If you're a young adult, getting a credit card can be a smart financial move – it can help build your credit for the future, and can allow you to make purchases where debit cards and cash aren't accepted, like hotel rooms. However, with all of the credit card products out there, how should you choose your first credit card? Here's what you need to know about the credit cards you'll likely be able to get, and how to choose the best for you.

Good credit cards for first timers
There are a few things to consider when shopping for a credit card for the first time. For starters, if you have a limited credit history, you're probably not going to get approved for the most desirable rewards credit cards. So, it's important to narrow down your search to credit cards designed for people like you.

If you're a college student, you're in luck. There are several credit card products designed just for you, and some are rather attractive. Here are a couple of my favorite examples, both of which have no annual fee:

  1. The Capital One Journey Student Rewards card offers 1% cash back and a 25% bonus for paying your bill on time. You can also get a 0% introductory APR for the first seven months, and you'll be eligible for a credit limit increase after making five on-time payments.
  2. The Discover Student card offers a unique bonus of $20 cash back each year you achieve a GPA of 3.0 or greater. The card earns 2% cash back in select categories, and 1% back on all other purchases, and there is currently an introductory offer that doubles the cash back you earn during your first year of card membership. Discover cardholders also receive a free FICO credit score, which can be a valuable tool to have while trying to build credit.

This isn't an exhaustive list, and your local banks and credit unions could offer equally attractive credit cards for college students, so shop around. And, bear in mind that the Credit CARD Act of 2009 has made it a little more difficult than it used to be to qualify for a credit card while you're in college. To sum up the rules, one of the following needs to apply:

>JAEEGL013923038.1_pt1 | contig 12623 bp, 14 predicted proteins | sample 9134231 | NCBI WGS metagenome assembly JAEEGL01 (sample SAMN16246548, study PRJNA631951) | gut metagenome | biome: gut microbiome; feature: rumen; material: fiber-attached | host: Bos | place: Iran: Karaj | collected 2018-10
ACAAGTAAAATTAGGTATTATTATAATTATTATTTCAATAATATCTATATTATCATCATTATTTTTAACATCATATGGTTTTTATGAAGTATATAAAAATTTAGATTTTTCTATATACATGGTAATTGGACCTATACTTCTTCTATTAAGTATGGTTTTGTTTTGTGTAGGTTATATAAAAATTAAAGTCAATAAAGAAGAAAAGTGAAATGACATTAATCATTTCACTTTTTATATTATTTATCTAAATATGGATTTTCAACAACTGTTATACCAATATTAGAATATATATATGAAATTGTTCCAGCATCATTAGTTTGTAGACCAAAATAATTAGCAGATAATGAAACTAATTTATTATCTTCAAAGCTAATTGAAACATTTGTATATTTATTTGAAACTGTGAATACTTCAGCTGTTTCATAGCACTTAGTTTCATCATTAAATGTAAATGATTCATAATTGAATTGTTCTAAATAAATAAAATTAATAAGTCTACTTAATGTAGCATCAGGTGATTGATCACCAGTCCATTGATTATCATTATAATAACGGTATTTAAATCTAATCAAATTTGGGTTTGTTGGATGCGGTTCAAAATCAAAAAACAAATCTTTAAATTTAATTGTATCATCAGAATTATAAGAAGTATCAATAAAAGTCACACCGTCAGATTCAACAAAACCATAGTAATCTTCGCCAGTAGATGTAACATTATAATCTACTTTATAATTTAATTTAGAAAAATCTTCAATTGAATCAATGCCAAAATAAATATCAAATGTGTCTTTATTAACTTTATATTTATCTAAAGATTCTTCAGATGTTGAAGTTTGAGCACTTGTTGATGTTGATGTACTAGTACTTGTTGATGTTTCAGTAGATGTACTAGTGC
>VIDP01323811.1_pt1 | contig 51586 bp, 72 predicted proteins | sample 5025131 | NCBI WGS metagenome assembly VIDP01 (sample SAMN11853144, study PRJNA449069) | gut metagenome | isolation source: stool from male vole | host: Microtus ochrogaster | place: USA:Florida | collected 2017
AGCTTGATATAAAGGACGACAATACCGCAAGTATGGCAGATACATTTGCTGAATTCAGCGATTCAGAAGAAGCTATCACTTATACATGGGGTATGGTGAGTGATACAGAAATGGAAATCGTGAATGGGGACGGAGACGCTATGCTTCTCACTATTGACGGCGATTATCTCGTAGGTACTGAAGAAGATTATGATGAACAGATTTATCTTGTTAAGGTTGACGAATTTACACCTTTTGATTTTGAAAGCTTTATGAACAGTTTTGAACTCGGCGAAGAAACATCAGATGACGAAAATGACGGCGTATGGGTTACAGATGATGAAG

• You are over 21
  • You have a documented source of income
  • You have a cosigner who meets one of the above requirements

If you aren't a college student, your options may be somewhat limited, but there are some credit card products that don't require extensive credit histories for approval.

One good example is the Capital One QuicksilverOne cash back card, which is a version of Capital One's popular Quicksilver card (you know, the one with the Samuel L. Jackson commercials) intended for people with "average" credit, according to Capital One's website. The card comes with a $39 annual fee, but offers 1.5% cash back on all purchases as well as a 0% introductory APR for the first nine months.

A secured card can be a good option too
If you can't qualify for a traditional credit card for whatever reason, or simply don't trust yourself paying with plastic just yet, a secured credit card could be the answer.

Basically, a secured credit card combines the benefits of a credit card with the ease of approval and flexibility of a prepaid card. Like a prepaid card, a secured credit card requires a deposit in order to receive the card. However, instead of debiting purchases from the money you deposit, you receive a credit limit equal to your security deposit, which is placed in an escrow account for as long as your account is open.

Just like a regular credit card, you can use a secured card anywhere credit cards are accepted. Each month you'll receive a billing statement, and you have the option of paying it in full or making just a small minimum payment.

The biggest advantage over a prepaid card is that a secured credit card reports to the major credit bureaus and can help you build or rebuild credit over time. Many banks offer secure credit card products with similar terms, so shop around if you think this may be the right way to go.

How to choose
First, decide whether you would be better off with a traditional or secured credit card. Then, decide what's the most important thing to you (good rewards program, access to your credit score, low interest) and apply for the card that best meets your needs.

Matthew Frankel has no position in any stocks mentioned. The Motley Fool has no position in any of the stocks mentioned. Try any of our Foolish newsletter services free for 30 days. We Fools may not all hold the same opinions, but we all believe that considering a diverse range of insights makes us better investors. The Motley Fool has a disclosure policy.